Arts & Culture

Festival brings traditional, contemporary Chinese acts to College Hill

Lunar New Year celebration features diverse performances from Providence-, Boston-based schools

Staff Writer
Tuesday, February 16, 2016

The Chinese Students and Scholars Association’s sold-out Spring Festival Gala started at 7:30 p.m. Sunday night, but the Salomon Hall lobby was packed by 6:45 p.m. Students, faculty members, alums and family members from the Providence and Boston areas waited in line, eager to enter the auditorium and take their seats.

“This is madness, but it’s good madness,” said Coleen Chan, vice president of Rhode Island School of Design’s Chinese Students Association.

Right on schedule, the lights dimmed, and the celebration commenced.

The festival celebrated the Lunar New Year with traditional and contemporary performances. For the first time, local schools participated — including RISD and Johnson and Wales University — in addition to the Massachusetts of Institute of Technology and Boston University, as well as Providence community groups. This year’s festival, the organization’s largest annual event, was dedicated to the Year of the Monkey.

The night began with a performance by the Rhode Island Kung Fu Club as two lions, each with a pair of performers inside, danced to the beat of traditional Chinese drums playing in the background. The crowed clapped and cheered with excitement, and in the blink of an eye, the performance was over.

Four festival hosts dressed in Chinese attire then took the stage. Three of the four hosts were native Chinese speakers.

The hosts welcomed the crowd in Chinese, an introduction comically interrupted by RISD student Dennis Crawec’s mention of his “selfie stick,” which he used to take a photo of the hosts and the audience.

Qu Guangzhou, a counselor at the New York Chinese Embassy, stepped on stage to wish attendees a “happy, healthy, productive and prosperous new Year of the Monkey.”

Though the introduction was delivered almost entirely in Chinese, the event’s organizers hoped the night would appeal to non-Chinese speakers.

“We want to have diversity in the festival while also having some cultural Chinese elements,” said Yimou Li ’17, president of CSSA.

Li hoped people unfamiliar with Chinese culture would come to the event “because that’s one purpose of the festival, to have everyone get together and celebrate the Lunar New Year,” he said.

“Our goal is for everyone to feel that they can find some sense of family at Brown,” he said.

“We want to avoid too much exclusiveness, just in case audience members don’t understand Chinese, so there are a lot of performances that don’t include talking, which everyone can enjoy,” Li said.  He added that language is not a big problem because “even if you don’t speak Chinese, there are songs, dances and Kung Fu you can watch as well as enjoying the celebratory atmosphere.”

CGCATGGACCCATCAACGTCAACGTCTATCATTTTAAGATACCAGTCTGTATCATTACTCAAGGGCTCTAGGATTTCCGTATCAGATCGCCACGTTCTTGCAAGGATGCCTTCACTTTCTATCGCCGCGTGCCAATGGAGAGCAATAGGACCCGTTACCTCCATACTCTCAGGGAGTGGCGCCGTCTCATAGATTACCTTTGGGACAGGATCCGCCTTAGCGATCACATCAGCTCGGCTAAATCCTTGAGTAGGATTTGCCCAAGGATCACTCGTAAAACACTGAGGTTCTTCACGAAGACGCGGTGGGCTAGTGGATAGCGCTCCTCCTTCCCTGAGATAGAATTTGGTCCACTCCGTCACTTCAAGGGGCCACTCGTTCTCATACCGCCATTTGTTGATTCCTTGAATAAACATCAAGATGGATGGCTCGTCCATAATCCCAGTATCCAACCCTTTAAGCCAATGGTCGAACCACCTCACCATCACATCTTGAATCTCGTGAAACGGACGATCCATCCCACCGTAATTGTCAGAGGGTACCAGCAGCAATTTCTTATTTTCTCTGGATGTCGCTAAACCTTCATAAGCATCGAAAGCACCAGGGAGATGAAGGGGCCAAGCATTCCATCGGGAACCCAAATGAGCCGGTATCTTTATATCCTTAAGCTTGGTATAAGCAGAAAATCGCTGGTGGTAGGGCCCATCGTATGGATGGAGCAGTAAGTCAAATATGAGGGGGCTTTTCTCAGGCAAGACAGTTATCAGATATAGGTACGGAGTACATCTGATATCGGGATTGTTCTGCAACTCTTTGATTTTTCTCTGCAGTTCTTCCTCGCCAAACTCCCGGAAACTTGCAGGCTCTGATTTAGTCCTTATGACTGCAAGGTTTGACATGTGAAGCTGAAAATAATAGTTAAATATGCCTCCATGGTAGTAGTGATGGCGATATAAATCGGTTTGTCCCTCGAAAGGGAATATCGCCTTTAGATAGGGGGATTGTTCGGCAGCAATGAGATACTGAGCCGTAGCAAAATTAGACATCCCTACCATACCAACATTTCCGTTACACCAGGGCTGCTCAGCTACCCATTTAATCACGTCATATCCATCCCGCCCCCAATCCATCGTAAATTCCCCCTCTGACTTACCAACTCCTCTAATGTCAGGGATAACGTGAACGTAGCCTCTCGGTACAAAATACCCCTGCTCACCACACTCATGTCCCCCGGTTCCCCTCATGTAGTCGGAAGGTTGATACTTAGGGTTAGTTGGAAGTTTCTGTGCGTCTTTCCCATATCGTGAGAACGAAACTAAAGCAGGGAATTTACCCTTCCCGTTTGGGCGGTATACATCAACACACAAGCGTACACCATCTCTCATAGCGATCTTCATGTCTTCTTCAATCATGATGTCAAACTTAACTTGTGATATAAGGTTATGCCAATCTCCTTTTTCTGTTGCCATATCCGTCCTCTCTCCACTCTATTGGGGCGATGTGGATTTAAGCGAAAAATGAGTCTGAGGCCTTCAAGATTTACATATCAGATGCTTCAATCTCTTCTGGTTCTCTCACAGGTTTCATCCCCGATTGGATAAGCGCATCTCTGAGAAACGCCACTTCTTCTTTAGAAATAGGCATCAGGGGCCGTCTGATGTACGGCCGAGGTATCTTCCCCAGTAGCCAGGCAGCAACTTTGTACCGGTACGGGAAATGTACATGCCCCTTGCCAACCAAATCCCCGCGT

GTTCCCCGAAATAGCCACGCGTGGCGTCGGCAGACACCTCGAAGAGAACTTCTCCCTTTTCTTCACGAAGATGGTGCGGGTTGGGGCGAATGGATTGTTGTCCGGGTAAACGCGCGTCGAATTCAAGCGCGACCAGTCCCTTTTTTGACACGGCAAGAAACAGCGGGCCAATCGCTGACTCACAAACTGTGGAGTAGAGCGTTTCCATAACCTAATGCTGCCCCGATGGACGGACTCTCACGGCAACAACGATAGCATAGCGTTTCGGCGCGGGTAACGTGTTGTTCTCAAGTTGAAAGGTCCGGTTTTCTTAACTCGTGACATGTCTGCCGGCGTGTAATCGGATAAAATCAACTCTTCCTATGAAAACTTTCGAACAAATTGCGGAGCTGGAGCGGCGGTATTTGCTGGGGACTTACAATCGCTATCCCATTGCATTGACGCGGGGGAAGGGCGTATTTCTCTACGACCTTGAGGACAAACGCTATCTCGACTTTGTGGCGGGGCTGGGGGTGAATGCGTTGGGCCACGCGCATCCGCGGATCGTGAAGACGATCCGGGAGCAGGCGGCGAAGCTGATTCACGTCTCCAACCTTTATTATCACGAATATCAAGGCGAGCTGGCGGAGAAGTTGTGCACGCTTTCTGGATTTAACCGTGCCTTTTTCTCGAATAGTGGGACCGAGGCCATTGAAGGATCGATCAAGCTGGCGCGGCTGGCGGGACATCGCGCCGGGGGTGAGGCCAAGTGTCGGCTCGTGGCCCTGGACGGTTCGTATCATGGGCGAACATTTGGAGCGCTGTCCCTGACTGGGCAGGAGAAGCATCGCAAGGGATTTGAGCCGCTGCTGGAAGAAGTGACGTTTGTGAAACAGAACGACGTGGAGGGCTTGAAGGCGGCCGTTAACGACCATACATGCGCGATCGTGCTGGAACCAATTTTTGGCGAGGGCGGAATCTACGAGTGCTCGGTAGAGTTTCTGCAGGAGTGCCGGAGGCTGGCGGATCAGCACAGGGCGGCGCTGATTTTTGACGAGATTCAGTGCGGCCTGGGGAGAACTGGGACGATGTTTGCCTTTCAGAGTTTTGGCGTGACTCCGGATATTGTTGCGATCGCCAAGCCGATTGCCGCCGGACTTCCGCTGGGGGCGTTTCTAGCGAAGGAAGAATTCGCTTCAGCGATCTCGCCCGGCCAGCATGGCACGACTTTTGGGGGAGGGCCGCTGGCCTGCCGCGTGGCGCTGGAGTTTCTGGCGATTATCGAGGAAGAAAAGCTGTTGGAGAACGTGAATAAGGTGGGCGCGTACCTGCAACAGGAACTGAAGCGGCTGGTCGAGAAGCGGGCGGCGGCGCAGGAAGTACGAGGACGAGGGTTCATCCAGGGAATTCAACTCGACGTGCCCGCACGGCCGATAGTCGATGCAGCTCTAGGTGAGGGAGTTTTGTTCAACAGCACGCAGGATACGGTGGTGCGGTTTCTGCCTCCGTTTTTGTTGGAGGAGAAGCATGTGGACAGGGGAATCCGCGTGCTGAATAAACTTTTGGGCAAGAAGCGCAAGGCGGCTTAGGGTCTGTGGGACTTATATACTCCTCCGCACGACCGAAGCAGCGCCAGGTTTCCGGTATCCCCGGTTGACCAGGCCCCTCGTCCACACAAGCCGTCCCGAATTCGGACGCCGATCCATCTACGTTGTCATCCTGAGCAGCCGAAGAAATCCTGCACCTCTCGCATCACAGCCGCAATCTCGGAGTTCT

In addition to Lunar New Year, the gala was also meant to celebrate Valentine’s Day, said Yun Gao GS, vice president of CSSA.

Some of the performances, including a love song duet, were dedicated to Valentine’s Day, Li said, adding that “everyone in attendance gets a red rose.”

“We have prizes to attract more attendance,” Gao said, adding that donors supplied funds for prizes. In addition, various departments and campus offices sponsored the event.

“Without the support of Brown’s departments as well as the University’s Student Activities Office, the event wouldn’t be possible,” Li said.

Crystal Liu, GS,  said she was excited for the lottery, but was most looking forward to meeting more Chinese people. 

“Usually, I only talk to the people I am in class with, and I never have the chance to meet people with the same heritage as mine. So the festival is a great opportunity to meet new people,” Liu said, adding that last year’s festival was great but that she could not wait to see the new performances from other schools.

The addition of performing groups from other institutions made the event more diverse and more exciting, Gao said. 

Brown’s Lion Dance group, the only lion dance group in Rhode Island, performed a traditional dance routine. “It’s cool to expose people to the dancing and the cultural heritage,” Steven Brownstone ’16 said.

Because of the wide variety of performances, Li said CSSA was expecting a diverse audience.

“We are reaching out to a broader Chinese community,” Li said. In previous years, the audience has mostly consisted of Brown students, but this year, the CSSA’s outreach council has gone to Chinese communities in Providence and invited them to the event, she added.

Li hopes to continue collaborating with RISD, JWU and other local schools and groups. “The process with JWU and RISD has been smooth, and we have established a lot of friendships,” he said.

“Everyone is happy collaborating with each other,” Gao said. Both Gao and Li hope the University of Rhode Island will participate next year and intend to invite Brown’s a cappella groups to the ceremony.

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One Comment

  1. We forgot to mention the sickening pollution in the air, the sickening pollution in the water, the sickening pollution that is called food, the acrobatic navigation of phlegm on the streets, the uncivilized latrines (to put it mildly), the general lack of any concept of manners, military usurpation of coral reefs in international waters, and the brotherly support of that fat ahrse in North Korea. But go ahead. Do the song and dance.

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